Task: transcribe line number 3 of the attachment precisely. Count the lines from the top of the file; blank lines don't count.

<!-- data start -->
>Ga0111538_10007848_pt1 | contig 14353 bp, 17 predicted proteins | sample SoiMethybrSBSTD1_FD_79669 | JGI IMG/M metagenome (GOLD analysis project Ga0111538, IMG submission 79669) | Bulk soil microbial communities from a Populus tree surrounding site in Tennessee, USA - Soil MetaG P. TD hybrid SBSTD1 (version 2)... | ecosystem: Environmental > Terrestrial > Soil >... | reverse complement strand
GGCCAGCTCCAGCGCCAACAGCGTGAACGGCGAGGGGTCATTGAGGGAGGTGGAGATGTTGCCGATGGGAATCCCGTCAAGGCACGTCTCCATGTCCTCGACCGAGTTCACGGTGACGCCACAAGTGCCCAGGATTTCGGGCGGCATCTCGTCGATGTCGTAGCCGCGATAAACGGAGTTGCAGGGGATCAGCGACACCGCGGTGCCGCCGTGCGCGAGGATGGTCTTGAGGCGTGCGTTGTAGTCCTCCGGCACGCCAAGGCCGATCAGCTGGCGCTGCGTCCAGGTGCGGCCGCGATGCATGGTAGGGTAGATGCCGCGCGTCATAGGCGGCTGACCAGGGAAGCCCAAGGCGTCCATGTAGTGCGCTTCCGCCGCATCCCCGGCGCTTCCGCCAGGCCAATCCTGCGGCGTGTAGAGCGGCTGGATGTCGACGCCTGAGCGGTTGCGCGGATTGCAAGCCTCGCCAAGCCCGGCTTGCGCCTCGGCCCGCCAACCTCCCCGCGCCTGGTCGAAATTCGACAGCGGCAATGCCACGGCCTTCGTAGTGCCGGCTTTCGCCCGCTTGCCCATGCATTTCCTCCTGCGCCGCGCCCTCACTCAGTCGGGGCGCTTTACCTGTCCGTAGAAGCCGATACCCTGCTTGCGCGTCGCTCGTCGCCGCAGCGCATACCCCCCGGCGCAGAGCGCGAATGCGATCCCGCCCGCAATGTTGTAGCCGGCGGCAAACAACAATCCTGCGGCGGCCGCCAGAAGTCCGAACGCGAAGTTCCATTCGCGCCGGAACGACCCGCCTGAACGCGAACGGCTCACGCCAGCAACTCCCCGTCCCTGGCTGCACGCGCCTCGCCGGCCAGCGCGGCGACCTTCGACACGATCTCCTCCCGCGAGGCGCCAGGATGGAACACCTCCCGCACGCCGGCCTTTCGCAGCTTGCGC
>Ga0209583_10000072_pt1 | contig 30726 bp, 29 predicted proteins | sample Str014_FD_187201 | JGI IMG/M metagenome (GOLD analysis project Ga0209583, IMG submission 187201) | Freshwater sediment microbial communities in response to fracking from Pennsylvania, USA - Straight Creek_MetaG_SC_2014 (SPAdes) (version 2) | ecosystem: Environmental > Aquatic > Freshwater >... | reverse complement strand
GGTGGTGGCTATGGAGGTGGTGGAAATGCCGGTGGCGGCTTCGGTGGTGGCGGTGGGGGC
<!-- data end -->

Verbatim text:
>Ga0209583_10000072_pt1 | contig 30726 bp, 29 predicted proteins | sample Str014_FD_187201 | JGI IMG/M metagenome (GOLD analysis project Ga0209583, IMG submission 187201) | Freshwater sediment microbial communities in response to fracking from Pennsylvania, USA - Straight Creek_MetaG_SC_2014 (SPAdes) (version 2) | ecosystem: Environmental > Aquatic > Freshwater >... | reverse complement strand